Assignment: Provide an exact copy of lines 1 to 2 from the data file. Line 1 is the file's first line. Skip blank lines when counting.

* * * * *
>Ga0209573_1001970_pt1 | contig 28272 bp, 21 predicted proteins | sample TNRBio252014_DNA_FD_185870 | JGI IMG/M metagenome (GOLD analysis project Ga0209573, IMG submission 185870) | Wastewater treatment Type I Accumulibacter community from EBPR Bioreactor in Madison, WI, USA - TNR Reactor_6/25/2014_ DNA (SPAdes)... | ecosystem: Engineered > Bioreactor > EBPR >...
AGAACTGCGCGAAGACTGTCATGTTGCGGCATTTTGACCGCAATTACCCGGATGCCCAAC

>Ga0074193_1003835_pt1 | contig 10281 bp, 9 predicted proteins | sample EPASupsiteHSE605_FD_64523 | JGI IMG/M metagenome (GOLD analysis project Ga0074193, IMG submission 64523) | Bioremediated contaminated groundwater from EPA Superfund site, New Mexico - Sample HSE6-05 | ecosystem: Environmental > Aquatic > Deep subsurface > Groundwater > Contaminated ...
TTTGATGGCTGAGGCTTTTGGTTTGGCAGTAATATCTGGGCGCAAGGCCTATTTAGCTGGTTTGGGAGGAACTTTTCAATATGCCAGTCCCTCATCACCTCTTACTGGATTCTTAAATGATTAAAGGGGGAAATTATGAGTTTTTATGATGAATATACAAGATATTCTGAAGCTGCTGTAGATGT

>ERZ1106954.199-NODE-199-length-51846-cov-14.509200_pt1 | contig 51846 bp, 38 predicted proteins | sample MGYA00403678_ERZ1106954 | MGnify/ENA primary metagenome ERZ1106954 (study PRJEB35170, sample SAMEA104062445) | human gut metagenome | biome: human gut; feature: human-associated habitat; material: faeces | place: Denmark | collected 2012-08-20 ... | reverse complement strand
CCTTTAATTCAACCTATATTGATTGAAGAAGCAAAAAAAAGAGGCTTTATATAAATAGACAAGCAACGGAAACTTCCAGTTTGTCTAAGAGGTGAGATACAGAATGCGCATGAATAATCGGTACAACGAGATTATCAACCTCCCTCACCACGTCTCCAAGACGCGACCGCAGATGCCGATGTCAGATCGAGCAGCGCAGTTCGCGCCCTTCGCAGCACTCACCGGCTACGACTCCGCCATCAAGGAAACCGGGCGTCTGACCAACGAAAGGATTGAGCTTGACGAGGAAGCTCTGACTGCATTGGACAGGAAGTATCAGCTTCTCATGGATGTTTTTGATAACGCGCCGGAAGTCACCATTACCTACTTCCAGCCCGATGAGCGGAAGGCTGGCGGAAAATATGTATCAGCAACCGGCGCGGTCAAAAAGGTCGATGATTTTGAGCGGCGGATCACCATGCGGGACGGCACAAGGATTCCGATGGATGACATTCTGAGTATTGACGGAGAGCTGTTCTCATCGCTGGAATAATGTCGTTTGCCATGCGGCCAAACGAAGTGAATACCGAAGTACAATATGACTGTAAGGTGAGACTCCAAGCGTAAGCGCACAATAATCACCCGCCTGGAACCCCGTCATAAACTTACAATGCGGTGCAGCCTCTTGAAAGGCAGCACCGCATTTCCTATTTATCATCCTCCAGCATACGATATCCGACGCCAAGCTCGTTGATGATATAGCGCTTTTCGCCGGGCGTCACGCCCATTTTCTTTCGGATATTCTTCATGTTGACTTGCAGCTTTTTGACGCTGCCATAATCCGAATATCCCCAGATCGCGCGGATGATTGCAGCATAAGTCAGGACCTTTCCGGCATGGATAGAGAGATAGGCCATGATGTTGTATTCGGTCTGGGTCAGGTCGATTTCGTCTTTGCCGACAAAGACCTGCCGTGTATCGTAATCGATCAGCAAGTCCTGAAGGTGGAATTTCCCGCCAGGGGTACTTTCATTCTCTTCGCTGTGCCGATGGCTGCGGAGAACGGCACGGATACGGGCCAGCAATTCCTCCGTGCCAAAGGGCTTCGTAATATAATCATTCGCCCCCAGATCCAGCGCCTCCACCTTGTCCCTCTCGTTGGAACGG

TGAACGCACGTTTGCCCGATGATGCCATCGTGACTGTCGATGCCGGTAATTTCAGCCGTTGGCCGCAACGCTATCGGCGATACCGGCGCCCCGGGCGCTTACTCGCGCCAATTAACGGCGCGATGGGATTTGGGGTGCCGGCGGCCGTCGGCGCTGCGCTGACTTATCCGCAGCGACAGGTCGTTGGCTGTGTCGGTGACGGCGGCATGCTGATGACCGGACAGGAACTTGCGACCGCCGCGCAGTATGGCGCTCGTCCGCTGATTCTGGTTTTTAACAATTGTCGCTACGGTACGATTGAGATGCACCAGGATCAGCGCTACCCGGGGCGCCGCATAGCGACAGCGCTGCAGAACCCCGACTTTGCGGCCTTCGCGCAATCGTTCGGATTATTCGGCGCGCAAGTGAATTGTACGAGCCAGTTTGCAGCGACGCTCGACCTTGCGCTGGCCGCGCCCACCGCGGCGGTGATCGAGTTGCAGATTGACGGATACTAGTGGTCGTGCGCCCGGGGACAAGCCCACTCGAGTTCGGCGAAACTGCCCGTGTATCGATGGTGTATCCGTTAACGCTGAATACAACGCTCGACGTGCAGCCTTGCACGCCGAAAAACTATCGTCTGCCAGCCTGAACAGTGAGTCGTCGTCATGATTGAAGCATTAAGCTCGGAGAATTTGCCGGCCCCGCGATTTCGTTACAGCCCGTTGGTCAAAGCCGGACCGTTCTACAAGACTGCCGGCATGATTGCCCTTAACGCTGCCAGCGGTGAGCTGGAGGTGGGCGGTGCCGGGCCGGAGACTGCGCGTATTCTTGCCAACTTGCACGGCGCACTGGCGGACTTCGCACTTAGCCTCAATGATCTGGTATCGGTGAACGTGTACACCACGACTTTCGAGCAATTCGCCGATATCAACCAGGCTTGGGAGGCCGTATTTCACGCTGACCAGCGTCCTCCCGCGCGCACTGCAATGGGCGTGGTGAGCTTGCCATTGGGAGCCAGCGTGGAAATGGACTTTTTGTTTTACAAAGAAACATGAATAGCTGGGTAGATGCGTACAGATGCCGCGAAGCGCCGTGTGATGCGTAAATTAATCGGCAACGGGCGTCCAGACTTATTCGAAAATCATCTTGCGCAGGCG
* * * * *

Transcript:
>Ga0209573_1001970_pt1 | contig 28272 bp, 21 predicted proteins | sample TNRBio252014_DNA_FD_185870 | JGI IMG/M metagenome (GOLD analysis project Ga0209573, IMG submission 185870) | Wastewater treatment Type I Accumulibacter community from EBPR Bioreactor in Madison, WI, USA - TNR Reactor_6/25/2014_ DNA (SPAdes)... | ecosystem: Engineered > Bioreactor > EBPR >...
AGAACTGCGCGAAGACTGTCATGTTGCGGCATTTTGACCGCAATTACCCGGATGCCCAAC